By RENAISSANCE ALLIANCE
In early April we found that there has never been a crisis or crisis that criminals will not try exploit and we published a summary of scams: Beware of coronavirus scammers, skimmers & phishers! It's time to update that list. Criminals are only getting smarter and more sophisticated when it comes to taking advantage of our fear of coronavirus and how we have adapted our lives. Here are reports on some of the more recent scams the authorities are seeing, along with tips on how to avoid becoming a victim.
Here are some of the common scams that the Ministry of Justice warns of:
- Antibody testing fraud fraud  Unwanted systems of fraud fraud
- Cryptocurrency scams including extortion, work from home, payment for non-existent treatments or equipment investment fraud.
- Calls and emails from imposters claiming to be IRS and Treasury employees
- Robocall scams selling PPEs, face masks or other medical devices
- "Free" COVID-19 tests if you provide Medicare information
- False charities seeking donations or your bank / credit card information.
- Imposters require promising CARES Act incentive payments or demand repayment for a suspected overpayment
- Fake websites and apps that claim to be associated with CARES Act programs.
The FBI says increased use of mobile banking apps could lead to exploitation
Studies of US financial data indicate a 50% strong mobile bank since early 2020. In addition, studies show 36% of Americans plan to use mobile tools to conduct banking business, and 20% plan to visit branches less often. The FBI warns the public to be aware of fake banking apps and to be careful about downloading apps on mobile devices that may contain banking-related malware. The FBI recommends that you only obtain smartphone apps from trusted sources such as official app stores or directly from banking websites. They also recommend that you use two-factor authentication and use strong passwords and good security.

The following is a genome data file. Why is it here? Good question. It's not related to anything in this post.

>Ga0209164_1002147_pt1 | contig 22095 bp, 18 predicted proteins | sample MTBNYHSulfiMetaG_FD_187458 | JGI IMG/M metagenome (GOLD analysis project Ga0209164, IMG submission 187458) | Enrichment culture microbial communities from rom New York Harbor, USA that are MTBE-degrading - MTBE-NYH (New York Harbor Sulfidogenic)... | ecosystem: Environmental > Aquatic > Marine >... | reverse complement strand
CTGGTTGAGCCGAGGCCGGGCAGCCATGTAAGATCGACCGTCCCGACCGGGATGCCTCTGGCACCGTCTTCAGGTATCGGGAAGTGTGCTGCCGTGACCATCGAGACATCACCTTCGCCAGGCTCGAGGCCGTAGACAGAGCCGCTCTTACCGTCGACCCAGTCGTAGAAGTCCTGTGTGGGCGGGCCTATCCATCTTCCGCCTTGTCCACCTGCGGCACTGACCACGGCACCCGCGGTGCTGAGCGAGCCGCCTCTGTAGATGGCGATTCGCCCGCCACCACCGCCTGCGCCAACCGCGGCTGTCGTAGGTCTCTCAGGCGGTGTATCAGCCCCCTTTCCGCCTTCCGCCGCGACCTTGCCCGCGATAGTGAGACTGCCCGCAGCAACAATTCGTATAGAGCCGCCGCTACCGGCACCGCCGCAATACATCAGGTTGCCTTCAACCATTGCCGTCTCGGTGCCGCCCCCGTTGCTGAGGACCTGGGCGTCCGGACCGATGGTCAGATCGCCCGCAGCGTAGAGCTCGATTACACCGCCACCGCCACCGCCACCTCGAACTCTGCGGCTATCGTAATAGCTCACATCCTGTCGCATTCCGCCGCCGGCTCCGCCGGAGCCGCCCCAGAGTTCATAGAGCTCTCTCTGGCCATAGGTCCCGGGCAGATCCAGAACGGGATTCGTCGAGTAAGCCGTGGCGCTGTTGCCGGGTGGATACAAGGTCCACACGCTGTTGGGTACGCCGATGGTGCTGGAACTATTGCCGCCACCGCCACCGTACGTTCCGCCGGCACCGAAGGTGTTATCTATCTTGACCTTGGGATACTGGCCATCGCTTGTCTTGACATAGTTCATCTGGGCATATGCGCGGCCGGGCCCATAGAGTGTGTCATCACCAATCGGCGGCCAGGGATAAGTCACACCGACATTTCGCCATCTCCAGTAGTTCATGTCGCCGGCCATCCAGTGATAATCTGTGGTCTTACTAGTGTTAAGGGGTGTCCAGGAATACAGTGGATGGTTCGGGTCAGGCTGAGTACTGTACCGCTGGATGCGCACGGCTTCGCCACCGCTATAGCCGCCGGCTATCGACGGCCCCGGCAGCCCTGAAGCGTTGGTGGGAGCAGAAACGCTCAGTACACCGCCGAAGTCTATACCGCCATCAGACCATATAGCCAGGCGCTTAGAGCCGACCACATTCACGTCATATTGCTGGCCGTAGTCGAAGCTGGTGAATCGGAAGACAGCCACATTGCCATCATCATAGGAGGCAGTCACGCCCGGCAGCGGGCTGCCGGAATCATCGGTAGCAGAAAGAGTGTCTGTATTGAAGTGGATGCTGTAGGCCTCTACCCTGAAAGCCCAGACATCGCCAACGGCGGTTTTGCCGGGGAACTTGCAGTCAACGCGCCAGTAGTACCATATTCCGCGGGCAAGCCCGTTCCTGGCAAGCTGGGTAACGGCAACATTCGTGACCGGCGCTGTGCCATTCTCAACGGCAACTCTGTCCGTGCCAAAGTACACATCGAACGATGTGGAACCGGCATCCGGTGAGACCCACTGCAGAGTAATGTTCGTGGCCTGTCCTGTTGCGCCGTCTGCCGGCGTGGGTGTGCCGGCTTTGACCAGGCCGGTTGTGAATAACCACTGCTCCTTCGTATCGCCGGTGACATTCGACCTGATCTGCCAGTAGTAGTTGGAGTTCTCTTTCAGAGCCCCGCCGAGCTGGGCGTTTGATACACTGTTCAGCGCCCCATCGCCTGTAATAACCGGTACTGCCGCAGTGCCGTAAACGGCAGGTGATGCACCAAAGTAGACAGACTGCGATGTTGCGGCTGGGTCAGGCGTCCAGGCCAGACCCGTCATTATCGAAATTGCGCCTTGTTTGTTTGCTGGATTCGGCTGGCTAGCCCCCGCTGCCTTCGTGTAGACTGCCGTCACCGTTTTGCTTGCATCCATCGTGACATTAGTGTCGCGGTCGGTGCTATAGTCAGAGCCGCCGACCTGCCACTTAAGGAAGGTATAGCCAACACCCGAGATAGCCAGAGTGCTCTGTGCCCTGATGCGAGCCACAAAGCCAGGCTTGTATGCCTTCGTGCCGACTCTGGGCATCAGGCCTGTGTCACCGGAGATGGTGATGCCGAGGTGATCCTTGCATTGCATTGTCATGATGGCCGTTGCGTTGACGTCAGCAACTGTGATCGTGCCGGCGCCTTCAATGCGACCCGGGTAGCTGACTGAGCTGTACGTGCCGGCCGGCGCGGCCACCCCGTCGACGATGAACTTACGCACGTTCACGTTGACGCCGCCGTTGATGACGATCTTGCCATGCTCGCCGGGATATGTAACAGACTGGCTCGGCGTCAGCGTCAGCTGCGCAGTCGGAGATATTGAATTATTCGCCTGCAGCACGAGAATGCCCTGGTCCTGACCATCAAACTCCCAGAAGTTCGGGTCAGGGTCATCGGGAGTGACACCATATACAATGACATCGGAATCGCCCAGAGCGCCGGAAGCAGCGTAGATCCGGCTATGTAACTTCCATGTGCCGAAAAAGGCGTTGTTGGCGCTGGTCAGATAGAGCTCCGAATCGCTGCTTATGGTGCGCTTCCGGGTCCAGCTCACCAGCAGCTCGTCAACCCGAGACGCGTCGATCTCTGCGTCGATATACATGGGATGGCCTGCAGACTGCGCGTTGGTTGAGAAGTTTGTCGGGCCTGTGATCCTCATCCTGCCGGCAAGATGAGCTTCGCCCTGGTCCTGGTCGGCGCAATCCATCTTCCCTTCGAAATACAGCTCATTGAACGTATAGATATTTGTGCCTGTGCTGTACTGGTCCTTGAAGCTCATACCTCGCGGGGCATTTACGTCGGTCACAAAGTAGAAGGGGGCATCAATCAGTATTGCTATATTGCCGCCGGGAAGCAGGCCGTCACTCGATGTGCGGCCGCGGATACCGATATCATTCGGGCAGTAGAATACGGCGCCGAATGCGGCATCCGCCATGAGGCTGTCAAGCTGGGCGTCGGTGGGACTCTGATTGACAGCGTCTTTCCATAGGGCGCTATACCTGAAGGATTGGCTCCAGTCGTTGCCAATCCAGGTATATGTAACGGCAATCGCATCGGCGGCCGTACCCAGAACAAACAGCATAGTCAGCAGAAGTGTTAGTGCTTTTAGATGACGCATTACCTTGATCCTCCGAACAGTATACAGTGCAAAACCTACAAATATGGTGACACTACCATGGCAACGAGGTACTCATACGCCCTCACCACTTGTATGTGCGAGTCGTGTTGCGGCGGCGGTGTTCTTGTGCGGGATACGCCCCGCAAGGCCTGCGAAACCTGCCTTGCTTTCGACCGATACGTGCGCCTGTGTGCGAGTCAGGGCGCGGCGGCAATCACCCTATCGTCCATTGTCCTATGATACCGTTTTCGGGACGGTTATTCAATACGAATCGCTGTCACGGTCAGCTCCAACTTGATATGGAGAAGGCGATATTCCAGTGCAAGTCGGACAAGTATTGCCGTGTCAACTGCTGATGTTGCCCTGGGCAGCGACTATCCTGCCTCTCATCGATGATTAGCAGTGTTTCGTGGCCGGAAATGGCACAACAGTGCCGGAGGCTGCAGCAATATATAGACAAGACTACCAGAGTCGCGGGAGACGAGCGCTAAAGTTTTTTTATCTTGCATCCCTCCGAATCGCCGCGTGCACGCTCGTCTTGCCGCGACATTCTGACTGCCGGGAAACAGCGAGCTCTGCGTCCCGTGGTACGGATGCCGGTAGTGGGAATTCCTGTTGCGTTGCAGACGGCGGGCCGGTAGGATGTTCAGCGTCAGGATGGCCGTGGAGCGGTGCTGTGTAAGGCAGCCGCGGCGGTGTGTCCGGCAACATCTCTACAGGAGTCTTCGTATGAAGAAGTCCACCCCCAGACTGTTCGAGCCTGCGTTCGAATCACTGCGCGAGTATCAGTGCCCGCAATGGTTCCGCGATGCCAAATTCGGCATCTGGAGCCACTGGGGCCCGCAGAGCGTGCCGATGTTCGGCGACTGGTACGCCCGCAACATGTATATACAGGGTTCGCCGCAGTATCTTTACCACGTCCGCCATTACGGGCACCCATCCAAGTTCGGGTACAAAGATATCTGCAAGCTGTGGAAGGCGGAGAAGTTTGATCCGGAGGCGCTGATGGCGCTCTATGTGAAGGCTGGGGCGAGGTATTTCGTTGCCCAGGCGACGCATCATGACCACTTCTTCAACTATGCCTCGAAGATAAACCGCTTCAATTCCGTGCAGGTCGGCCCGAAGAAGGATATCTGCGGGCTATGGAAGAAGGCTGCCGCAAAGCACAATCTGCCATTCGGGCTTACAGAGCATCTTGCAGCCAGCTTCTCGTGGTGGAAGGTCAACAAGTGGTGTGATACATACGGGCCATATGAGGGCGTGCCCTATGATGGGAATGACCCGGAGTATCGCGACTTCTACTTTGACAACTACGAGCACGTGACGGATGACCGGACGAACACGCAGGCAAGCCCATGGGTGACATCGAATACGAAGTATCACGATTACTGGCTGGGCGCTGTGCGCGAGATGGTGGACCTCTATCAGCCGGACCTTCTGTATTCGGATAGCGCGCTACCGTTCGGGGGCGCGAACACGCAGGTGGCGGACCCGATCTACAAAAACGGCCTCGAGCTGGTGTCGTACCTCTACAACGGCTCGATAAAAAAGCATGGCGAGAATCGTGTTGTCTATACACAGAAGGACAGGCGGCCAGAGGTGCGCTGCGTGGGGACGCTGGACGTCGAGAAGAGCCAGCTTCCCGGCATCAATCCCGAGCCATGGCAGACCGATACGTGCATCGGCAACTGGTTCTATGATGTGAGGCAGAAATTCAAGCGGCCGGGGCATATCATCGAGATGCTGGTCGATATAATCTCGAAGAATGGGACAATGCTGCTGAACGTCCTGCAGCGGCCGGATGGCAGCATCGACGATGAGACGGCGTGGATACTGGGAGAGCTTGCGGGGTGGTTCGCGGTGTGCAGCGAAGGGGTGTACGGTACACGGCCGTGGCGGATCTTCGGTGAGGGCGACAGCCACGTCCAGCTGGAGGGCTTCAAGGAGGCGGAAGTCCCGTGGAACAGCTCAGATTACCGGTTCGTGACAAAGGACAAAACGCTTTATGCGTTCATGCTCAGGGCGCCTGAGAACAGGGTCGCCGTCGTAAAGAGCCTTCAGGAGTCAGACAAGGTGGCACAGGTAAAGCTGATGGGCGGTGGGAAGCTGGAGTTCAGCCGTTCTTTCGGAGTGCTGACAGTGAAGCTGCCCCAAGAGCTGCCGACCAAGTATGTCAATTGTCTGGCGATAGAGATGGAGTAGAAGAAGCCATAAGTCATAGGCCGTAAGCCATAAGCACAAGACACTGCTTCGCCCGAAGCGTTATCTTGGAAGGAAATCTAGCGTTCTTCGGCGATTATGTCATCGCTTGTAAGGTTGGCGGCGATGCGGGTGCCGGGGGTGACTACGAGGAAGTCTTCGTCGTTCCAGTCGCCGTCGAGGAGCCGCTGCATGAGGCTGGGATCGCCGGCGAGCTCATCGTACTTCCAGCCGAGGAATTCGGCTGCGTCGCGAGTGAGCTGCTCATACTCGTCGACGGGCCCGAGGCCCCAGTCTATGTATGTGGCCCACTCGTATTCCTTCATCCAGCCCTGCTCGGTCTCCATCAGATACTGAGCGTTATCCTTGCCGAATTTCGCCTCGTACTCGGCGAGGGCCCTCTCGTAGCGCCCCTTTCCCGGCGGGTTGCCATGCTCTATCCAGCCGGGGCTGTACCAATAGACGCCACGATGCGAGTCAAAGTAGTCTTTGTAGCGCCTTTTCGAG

FBI Sees Rise in Online Shopping Scam
The FBI reports that more and more people are ordering goods online from fraudulent sellers and the goods are never released. The victims are targeted at fraudulent websites from ads on social media platforms and popular online search engines that offer lower prices than usual on items such as gym equipment, small appliances, tools and furniture. Many of the sites used content and contact information that was copied from legitimate sites and posed as US companies. Here are some scams. Instead of. Com, the fraudulent sites used domain extensions on the .club and .top site. Most of the URLs (addresses) have been purchased in the last six months.
The FBI offers these tips to avoid becoming a victim
- Do your homework at the dealer to make sure it's legitimate.
- Check the Whois Public Internet Directory for the retailer's domain registration information.
- Conduct a business survey of the online retailer at the Better Business Bureau.
- Check other company websites for reviews and complaints.
- Check the website contact information on the "Contact Us" page, specific address, email address and telephone number, to confirm whether the dealer is legitimate.
- Beware of online retailers that offer goods at significantly discounted prices.
- Beware of online merchants who use a free email service instead of a corporate email address.
- Do not judge a company by their website; Flashy websites can be created and taken down quickly.
Fraud Monitoring and Reporting
Check the FBI Coronavirus website periodically for updated fraud reports. If you believe you are a victim of fraud or attempted fraud involving COVID-19, you can report it without leaving your home by calling the Department of Justice & # 39 ;s National Center for Disaster Fraud Hotline at 866-720- 5721 or submit NCDF Web Complaints Form.